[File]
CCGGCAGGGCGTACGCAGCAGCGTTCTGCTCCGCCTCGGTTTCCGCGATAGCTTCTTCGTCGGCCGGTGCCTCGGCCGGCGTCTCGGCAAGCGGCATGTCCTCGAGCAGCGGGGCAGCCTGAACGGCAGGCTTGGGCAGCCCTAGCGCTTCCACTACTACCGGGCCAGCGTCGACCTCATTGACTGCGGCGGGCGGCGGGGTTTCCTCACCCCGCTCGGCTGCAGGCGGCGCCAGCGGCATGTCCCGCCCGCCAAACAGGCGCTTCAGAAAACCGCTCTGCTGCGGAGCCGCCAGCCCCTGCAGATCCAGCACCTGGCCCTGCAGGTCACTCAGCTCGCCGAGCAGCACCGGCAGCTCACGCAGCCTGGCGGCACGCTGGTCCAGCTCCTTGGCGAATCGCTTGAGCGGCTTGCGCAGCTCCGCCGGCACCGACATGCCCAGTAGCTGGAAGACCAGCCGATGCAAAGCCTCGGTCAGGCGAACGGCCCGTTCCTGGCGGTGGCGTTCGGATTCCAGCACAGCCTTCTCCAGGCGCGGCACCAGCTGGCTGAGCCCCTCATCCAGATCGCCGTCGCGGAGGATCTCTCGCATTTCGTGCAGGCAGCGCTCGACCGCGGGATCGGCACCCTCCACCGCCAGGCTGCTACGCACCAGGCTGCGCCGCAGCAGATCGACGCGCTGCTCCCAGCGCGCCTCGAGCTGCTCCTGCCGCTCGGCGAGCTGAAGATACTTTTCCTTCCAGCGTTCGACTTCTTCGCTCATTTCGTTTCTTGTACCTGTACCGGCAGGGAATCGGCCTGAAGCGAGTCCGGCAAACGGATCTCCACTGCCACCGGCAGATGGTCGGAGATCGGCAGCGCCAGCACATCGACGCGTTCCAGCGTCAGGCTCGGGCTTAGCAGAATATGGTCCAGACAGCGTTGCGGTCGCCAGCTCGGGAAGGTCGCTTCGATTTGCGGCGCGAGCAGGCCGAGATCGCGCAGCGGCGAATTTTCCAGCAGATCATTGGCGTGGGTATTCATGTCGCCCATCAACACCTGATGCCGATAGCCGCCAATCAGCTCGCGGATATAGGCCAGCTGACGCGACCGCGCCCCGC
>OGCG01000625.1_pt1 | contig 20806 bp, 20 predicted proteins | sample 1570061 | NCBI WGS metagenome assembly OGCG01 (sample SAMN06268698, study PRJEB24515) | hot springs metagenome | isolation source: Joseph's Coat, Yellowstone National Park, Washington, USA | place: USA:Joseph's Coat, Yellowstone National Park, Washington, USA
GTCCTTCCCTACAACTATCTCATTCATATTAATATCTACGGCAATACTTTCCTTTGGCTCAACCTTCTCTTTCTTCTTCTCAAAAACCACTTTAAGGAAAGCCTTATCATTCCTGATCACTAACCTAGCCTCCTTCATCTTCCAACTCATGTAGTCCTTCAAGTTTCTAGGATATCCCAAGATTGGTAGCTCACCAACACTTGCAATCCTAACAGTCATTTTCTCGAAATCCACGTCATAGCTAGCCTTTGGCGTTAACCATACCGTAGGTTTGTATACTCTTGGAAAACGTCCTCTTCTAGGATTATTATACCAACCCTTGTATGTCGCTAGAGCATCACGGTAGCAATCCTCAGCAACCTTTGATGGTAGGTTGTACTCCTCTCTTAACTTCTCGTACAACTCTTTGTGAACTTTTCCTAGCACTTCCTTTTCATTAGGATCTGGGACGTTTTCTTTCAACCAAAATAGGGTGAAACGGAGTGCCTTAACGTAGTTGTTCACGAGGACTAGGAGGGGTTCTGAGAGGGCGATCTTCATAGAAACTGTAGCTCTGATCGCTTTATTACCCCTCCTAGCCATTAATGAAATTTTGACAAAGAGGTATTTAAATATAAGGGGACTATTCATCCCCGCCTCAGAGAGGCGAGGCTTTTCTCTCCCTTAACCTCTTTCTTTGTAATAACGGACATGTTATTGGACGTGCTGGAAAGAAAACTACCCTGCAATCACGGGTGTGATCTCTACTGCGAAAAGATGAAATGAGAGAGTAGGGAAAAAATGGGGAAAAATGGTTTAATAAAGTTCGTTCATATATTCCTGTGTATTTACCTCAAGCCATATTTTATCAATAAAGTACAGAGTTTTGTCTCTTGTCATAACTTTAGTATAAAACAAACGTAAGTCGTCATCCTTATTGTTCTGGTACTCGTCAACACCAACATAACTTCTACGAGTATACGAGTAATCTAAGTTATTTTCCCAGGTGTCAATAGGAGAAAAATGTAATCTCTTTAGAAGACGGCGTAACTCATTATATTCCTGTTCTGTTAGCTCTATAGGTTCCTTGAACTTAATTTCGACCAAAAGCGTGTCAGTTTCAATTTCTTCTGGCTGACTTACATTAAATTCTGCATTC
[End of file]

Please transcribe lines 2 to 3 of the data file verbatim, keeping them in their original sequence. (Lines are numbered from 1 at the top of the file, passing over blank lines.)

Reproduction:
>OGCG01000625.1_pt1 | contig 20806 bp, 20 predicted proteins | sample 1570061 | NCBI WGS metagenome assembly OGCG01 (sample SAMN06268698, study PRJEB24515) | hot springs metagenome | isolation source: Joseph's Coat, Yellowstone National Park, Washington, USA | place: USA:Joseph's Coat, Yellowstone National Park, Washington, USA
GTCCTTCCCTACAACTATCTCATTCATATTAATATCTACGGCAATACTTTCCTTTGGCTCAACCTTCTCTTTCTTCTTCTCAAAAACCACTTTAAGGAAAGCCTTATCATTCCTGATCACTAACCTAGCCTCCTTCATCTTCCAACTCATGTAGTCCTTCAAGTTTCTAGGATATCCCAAGATTGGTAGCTCACCAACACTTGCAATCCTAACAGTCATTTTCTCGAAATCCACGTCATAGCTAGCCTTTGGCGTTAACCATACCGTAGGTTTGTATACTCTTGGAAAACGTCCTCTTCTAGGATTATTATACCAACCCTTGTATGTCGCTAGAGCATCACGGTAGCAATCCTCAGCAACCTTTGATGGTAGGTTGTACTCCTCTCTTAACTTCTCGTACAACTCTTTGTGAACTTTTCCTAGCACTTCCTTTTCATTAGGATCTGGGACGTTTTCTTTCAACCAAAATAGGGTGAAACGGAGTGCCTTAACGTAGTTGTTCACGAGGACTAGGAGGGGTTCTGAGAGGGCGATCTTCATAGAAACTGTAGCTCTGATCGCTTTATTACCCCTCCTAGCCATTAATGAAATTTTGACAAAGAGGTATTTAAATATAAGGGGACTATTCATCCCCGCCTCAGAGAGGCGAGGCTTTTCTCTCCCTTAACCTCTTTCTTTGTAATAACGGACATGTTATTGGACGTGCTGGAAAGAAAACTACCCTGCAATCACGGGTGTGATCTCTACTGCGAAAAGATGAAATGAGAGAGTAGGGAAAAAATGGGGAAAAATGGTTTAATAAAGTTCGTTCATATATTCCTGTGTATTTACCTCAAGCCATATTTTATCAATAAAGTACAGAGTTTTGTCTCTTGTCATAACTTTAGTATAAAACAAACGTAAGTCGTCATCCTTATTGTTCTGGTACTCGTCAACACCAACATAACTTCTACGAGTATACGAGTAATCTAAGTTATTTTCCCAGGTGTCAATAGGAGAAAAATGTAATCTCTTTAGAAGACGGCGTAACTCATTATATTCCTGTTCTGTTAGCTCTATAGGTTCCTTGAACTTAATTTCGACCAAAAGCGTGTCAGTTTCAATTTCTTCTGGCTGACTTACATTAAATTCTGCATTC